Extended multiplexing of TMT labeling reveals age and high fat diet specific proteome changes in mouse epididymal adipose tissue.

The lack of high-throughput methods to analyze the adipose tissue protein composition limits our understanding of the protein networks responsible for age and diet related metabolic response. We have developed an approach using multiple-dimension liquid chromatography tandem mass spectrometry and extended multiplexing (24 biological samples) with TMT labeling to analyze proteomes of epididymal adipose tissues isolated from mice fed either low or high fat diet for a short or a long-term, and from mice that aged on low vs. high fat diets. The peripheral metabolic health (as measured by body weight, adiposity, plasma fasting glucose, insulin, triglycerides, total cholesterol levels, and glucose and insulin tolerance tests) deteriorated with diet and advancing age, with long-term high fat diet exposure being the worst. In response to short-term high fat diet, 43 proteins representing lipid metabolism (e.g., AACS, ACOX1, ACLY) and red-ox pathways (e.g., CPD2, CYP2E, SOD3) were significantly altered (FDR < 10%). Long-term high fat diet significantly altered 55 proteins associated with immune response (e.g., IGTB2, IFIT3, LGALS1) and rennin angiotensin system (e.g. ENPEP, CMA1, CPA3, ANPEP). Age-related changes on low fat diet significantly altered only 18 proteins representing mainly urea cycle (e.g., OTC, ARG1, CPS1), and amino acid biosynthesis (e.g., GMT, AKR1C6). Surprisingly, high fat diet driven age-related changes culminated with alterations in 155 proteins involving primarily the urea cycle (e.g., ARG1, CPS1), immune response/complement activation (e.g., C3, C4b, C8, C9, CFB, CFH, FGA), extracellular remodeling (e.g., EFEMP1, FBN1, FBN2, LTBP4, FERMT2, ECM1, EMILIN2, ITIH3) and apoptosis (e.g., YAP1, HIP1, NDRG1, PRKCD, MUL1) pathways. Using our adipose tissue tailored approach we have identified both age-related and high fat diet specific proteomic signatures highlighting a pronounced involvement of arginine metabolism in response to advancing age, and branched chain amino acid metabolism in early response to high fat feeding. Data are available via ProteomeXchange with identifier PXD005953.

Response to Comment on Inzucchi et al. Pioglitazone Prevents Diabetes in Patients With Insulin Resistance and Cerebrovascular Disease. Diabetes Care 2016;39:1684-1692.

Comment on Inzucchi et al. Pioglitazone Prevents Diabetes in Patients With Insulin Resistance and Cerebrovascular Disease. Diabetes Care 2016;39:1684-1692.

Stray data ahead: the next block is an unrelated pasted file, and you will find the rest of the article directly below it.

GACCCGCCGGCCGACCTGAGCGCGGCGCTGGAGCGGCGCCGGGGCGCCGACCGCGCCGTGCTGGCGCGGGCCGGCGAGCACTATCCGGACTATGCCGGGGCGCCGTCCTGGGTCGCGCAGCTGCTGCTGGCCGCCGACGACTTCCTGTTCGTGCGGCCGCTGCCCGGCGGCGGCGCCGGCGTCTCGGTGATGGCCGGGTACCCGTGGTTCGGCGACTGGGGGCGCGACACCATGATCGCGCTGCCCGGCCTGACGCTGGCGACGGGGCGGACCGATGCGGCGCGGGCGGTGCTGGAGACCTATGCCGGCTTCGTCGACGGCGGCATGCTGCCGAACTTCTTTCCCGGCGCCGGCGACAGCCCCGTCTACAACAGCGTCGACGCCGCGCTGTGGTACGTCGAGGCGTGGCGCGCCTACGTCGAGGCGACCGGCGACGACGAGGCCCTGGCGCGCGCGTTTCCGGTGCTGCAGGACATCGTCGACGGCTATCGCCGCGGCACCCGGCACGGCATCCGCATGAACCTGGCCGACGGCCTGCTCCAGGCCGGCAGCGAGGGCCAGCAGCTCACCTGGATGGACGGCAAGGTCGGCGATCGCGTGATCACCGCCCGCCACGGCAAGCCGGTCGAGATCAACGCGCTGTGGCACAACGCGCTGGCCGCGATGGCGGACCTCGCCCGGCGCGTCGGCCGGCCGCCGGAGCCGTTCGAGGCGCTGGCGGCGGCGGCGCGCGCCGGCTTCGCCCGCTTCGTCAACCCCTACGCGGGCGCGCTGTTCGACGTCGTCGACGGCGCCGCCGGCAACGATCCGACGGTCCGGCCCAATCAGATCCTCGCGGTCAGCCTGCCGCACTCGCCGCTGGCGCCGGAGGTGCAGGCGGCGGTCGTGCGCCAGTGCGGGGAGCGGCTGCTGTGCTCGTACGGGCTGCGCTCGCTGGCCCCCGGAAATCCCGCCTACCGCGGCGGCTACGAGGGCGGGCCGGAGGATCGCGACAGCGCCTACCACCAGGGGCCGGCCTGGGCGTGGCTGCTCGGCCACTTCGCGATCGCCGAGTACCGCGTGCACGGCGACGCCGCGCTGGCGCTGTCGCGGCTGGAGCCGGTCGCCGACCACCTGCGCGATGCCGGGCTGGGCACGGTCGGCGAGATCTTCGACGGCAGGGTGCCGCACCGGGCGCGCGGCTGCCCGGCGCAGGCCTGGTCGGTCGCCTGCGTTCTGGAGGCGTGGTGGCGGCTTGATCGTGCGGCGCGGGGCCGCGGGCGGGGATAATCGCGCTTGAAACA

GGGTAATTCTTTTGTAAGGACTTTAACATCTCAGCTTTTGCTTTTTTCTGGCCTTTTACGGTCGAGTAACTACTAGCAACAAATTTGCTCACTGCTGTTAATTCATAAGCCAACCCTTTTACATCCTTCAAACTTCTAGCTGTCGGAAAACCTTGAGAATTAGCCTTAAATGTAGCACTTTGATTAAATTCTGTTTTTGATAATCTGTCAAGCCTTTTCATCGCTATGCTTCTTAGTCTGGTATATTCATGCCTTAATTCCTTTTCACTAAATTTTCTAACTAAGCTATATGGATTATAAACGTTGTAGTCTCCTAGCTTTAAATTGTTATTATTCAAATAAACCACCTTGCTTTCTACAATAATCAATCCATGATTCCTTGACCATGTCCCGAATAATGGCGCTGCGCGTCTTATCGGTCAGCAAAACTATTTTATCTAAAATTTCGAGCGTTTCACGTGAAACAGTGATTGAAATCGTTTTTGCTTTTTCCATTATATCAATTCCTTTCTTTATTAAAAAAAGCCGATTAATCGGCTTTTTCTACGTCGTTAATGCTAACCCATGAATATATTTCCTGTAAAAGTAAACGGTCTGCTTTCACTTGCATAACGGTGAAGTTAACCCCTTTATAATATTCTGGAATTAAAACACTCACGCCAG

Overactivation of the endocannabinoid system alters the anti-lipolytic action of insulin in mouse adipose tissue.

Evidence has accumulated that obesity-related metabolic dysregulation is associated with overactivation of the endocannabinoid system (ECS), which involves cannabinoid receptor 1 (CB1R), in peripheral tissues, including adipose tissue (AT). The functional consequences of CB1R activation on AT metabolism remain unclear. Since excess fat mobilization is considered an important primary event contributing to the onset of insulin resistance, we combined in vivo and in vitro experiments to investigate whether activation of ECS could alter the lipolytic rate. For this purpose, the appearance of plasma glycerol was measured in wild-type and CB1R(-/-) mice after acute anandamide administration or inhibition of endocannabinoid degradation by JZL195. Additional experiments were conducted on rat AT explants to evaluate the direct consequences of ECS activation on glycerol release and signaling pathways. Treatments stimulated glycerol release in mice fasted for 6 h and injected with glucose but not in 24-h fasted mice or in CB1R(-/-) suggesting that the effect was dependent on plasma insulin levels and mediated by CB1R. We concomitantly observed that Akt cascade activity was decreased, indicating an alteration of the anti-lipolytic action of insulin. Similar results were obtained with tissue explants exposed to anandamide, thus identifying CB1R of AT as a major target. This study indicates the existence of a functional interaction between CB1R and lipolysis regulation in AT. Further investigation is needed to test whether the elevation of ECS tone encountered in obesity is associated with excess fat mobilization contributing to ectopic fat deposition and related metabolic disorders.

The potential role of follicle-stimulating hormone in the cardiovascular, metabolic, skeletal, and cognitive effects associated with androgen deprivation therapy.

To explore how follicle-stimulating hormone (FSH) may contribute to cardiovascular, metabolic, skeletal, and cognitive events in men treated for prostate cancer, with various forms of androgen deprivation therapy (ADT).

Erectile dysfunction in patients with nonalcoholic fatty liver disease.

There is a lack of studies on erectile dysfunction (ED) in patients diagnosed with nonalcoholic fatty liver disease (NAFLD). The present study aimed to estimate the prevalence of ED in patients with NAFLD and to determine the independent predictors of ED in these patients.

Physicochemical properties and antidiabetic effects of a polysaccharide from corn silk in high-fat diet and streptozotocin-induced diabetic mice.